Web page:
Underwater Investigation and Construction
1:30 p.m - 5:30 p.m.
Organized by the USSD Committee on Construction and Rehabilitation
Moderator — Frank Immel, Global Diving & Salvage, Inc.
The purpose of this Workshop is to inform and educate the participants about what can and cannot be done underwater. The idea for this Workshop developed from a conversation about the kinds of work the commercial diving / marine construction community is doing. Members of the engineering community are often surprised to learn that most work that can be performed on the surface can also be performed underwater. It may cost a bit more and take a bit longer, but it can be done. A relatively recent development is the ability to 'see' underwater using remote sensing technology to collect and present detailed information about an existing structure. This Workshop will present some of the basic principles of diving; how depth effects bottom time and how much work a diver can do, crew sizing, cost/schedule impacts. Presentations will be given to assist in planning and designing the repair, modification, or upgrade in water.
Thursday Field Tour, 1:30 - 5:30 p.m.
Following lunch in the Hyatt Regency Hotel, the Thursday tour will provide a visit to the Corps of Engineers’ McAlpine Lock and Dam.
Located in the historic Portland neighborhood of Louisville, McAlpine Locks and Dam is only a short drive from the Conference hotel. The original lock and dam was completed in 1830 as part of a 1.9-mile-long canal system that was constructed to allow navigation past a falls on the Ohio River. The lock was constructed in 3 flights with a total lift of 26 feet. A hydroelectric powerhouse was added in the late 1920s when the locks were expanded. In 1960, the lock and dam was named for the only civilian to hold the position of Louisville District Engineer, W. H. McAlpine, and was in need of a major renovation. A second expansion project, completed in 2009, resulted in the project we will see on the tour. The current configuration includes twin 1200-foot-long locks that provide the capacity to accommodate current barge traffic along this section of the river with additional capacity to accommodate projected traffic increases. The 1990 expansion also included replacement of the existing swing and bascule bridges with a two-lane, high fixed span concrete bridge to provide access to Shippingport Island and the Louisville Gas and Electric hydroelectric generating station.
After touring the McAlpine Locks and Dam, we will return to the downtown area and have an opportunity to visit one or more local attractions including the Louisville Slugger Museum and Factory, the Louisville Glassworks, the Frazier History Museum and the Muhammed Ali Center.
Friday Field Tour, 7:30 a.m. - 6:00 p.m.
The Friday field tour will go to the Corps of Engineers’ Cannelton Locks and Dam and the adjacent American Municipal Power (AMP) Cannelton Hydroelectric Powerhouse.
The tour will begin at the Cannelton Hydroelectric Project — one of AMP’s four run-of-river hydroelectric projects currently under construction on the Ohio River. The Cannelton Hydroelectric Project is located on the Ohio River near Hawesville, Kentucky.
A guided tour of the powerhouse, which is nearing completion, will be provided by AMP and the design engineer MWH. The powerhouse is a three-unit, single monolith, reinforced concrete, combination dam/hydroelectric powerhouse founded on alluvial river deposits and designed to be submerged in floods. The powerhouse is equipped with three horizontal bulb turbines each with a capacity of 28 MW and is capable of generating a total of 84 MW at a gross head of 25 feet. The powerhouse is provided with an exterior-type 175-ton capacity permanent bridge crane that operates on concrete runway frames above the roof in a direction parallel to flow and is an unique application for hydroelectric projects on the Ohio River, first implemented at the Belleville Hydroelectric Project.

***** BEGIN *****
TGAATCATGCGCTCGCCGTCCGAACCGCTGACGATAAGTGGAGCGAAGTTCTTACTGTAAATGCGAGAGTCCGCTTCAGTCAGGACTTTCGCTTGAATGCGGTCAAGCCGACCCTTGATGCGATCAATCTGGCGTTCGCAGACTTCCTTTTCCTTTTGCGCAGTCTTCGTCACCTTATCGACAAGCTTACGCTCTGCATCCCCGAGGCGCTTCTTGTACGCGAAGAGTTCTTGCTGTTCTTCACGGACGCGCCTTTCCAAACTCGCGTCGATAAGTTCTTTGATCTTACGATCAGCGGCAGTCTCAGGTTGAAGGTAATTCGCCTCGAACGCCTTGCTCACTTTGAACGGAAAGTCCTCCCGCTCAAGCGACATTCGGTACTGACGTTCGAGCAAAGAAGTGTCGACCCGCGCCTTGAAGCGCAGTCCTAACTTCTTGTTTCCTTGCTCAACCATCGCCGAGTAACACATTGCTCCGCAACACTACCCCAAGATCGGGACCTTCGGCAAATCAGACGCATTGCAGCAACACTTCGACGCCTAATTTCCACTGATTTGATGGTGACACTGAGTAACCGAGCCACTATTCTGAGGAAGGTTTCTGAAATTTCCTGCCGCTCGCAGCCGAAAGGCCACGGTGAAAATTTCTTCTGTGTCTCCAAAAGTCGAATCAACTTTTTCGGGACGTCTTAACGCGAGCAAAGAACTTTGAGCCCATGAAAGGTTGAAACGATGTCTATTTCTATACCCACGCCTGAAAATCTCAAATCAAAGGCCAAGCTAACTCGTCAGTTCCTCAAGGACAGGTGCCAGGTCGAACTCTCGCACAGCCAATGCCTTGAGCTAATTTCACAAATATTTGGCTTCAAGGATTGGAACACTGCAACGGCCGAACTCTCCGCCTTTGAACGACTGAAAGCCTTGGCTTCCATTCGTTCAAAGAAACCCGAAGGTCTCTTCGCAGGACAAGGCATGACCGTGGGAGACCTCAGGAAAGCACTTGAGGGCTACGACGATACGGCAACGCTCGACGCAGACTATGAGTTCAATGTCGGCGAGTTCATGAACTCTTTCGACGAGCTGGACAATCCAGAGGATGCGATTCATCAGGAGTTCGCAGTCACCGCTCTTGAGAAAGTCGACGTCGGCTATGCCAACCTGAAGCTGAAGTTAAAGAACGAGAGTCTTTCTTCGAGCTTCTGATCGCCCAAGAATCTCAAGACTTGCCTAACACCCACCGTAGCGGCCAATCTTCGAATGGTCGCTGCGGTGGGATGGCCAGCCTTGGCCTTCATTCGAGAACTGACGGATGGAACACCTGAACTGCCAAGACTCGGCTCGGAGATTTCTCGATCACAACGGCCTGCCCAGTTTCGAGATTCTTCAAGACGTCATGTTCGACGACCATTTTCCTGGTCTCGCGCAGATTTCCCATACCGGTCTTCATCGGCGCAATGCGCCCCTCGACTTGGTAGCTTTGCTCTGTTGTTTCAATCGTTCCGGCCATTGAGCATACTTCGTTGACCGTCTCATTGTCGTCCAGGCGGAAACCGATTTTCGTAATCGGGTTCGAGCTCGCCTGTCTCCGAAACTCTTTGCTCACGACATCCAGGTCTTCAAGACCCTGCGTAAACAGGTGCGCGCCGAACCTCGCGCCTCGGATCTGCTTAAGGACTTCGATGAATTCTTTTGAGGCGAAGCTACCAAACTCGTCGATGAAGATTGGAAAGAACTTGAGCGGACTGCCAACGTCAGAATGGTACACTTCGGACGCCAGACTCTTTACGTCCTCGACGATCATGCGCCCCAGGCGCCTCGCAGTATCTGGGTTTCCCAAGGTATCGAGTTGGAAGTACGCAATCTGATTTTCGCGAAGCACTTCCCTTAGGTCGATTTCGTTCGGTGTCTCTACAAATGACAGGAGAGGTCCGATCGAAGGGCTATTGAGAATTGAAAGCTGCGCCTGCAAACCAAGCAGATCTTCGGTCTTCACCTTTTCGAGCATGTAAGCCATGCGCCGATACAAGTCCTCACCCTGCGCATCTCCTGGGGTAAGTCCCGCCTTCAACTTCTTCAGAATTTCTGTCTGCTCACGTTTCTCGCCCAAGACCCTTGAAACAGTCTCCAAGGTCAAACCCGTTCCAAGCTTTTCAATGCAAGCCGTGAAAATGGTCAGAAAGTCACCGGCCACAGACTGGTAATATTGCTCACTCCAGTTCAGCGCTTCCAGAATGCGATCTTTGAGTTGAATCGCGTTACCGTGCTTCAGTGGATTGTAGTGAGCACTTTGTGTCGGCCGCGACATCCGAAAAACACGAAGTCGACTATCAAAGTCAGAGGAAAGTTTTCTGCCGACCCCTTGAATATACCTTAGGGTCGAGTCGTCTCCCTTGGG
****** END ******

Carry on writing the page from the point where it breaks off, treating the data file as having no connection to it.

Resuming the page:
Lunch will be provided by AMP and MWH.
The tour will then continue to the Cannelton Locks and Dam located on the Ohio River, approximately three miles upstream of Cannelton, Indiana. The current project was constructed as a replacement for three smaller facilities known as Locks and Dam 43, 44 and 45. Construction of the current locks began in July 1963 and was completed in April 1967. The dam was constructed between 1965 and 1974. The Main Lock is 110 feet wide by 1,200 feet long and the Auxiliary Lock is 110 feet wide by 600 feet long. Both navigation locks are located on the Indiana bank. The dam is a concrete gravity weir with a crest length of 1,412 feet and is equipped with 12 tainter gates, each of which is 42 feet high by 100 feet wide. At the southern end of the gated section of the dam, a concrete capped cellular overflow weir extends to the south (Kentucky) bank of the Ohio River.
Guests will have an opportunity to meet and mingle during a coffee reception on Tuesday morning. A representative from the Louisville Convention and Visitors Bureau will introduce guests to the city and its many attractions. This event will be an opportunity for guests to join others in activities or tours to be arranged on your own. Information on possible tours will be available at the Meet and Mingle event.
Guests will also enjoy the following Conference activities:
The Guest Registration Fee is $325.
USSD 5k Walk/Run
This is your chance to get in on the ground floor. If you will be attending the USSD Conference in April, don't miss the inaugural USSD 5K Walk/Run. Thursday morning, April 16th, start your morning with your favorite USSD running buddies to get some circulation going before sitting in workshops or attending a field tour. The cost is $25 and all proceeds will go to the USSD Scholarship Fund. Running will begin at 6:45am. If that is too early for you, but you think scholarships are a worthy cause, you can sign up to be a virtual runner. You would be able to stay in bed and still be with us in spirit. Either way you could make a donation to the scholarship fund. Then, in 2025, when we are having the 10th Anniversary 5k, you will be able to say, "I was there when this all started!"Online Registration Form
Conference Planning Committee
Site design and development by HermitHouse.Com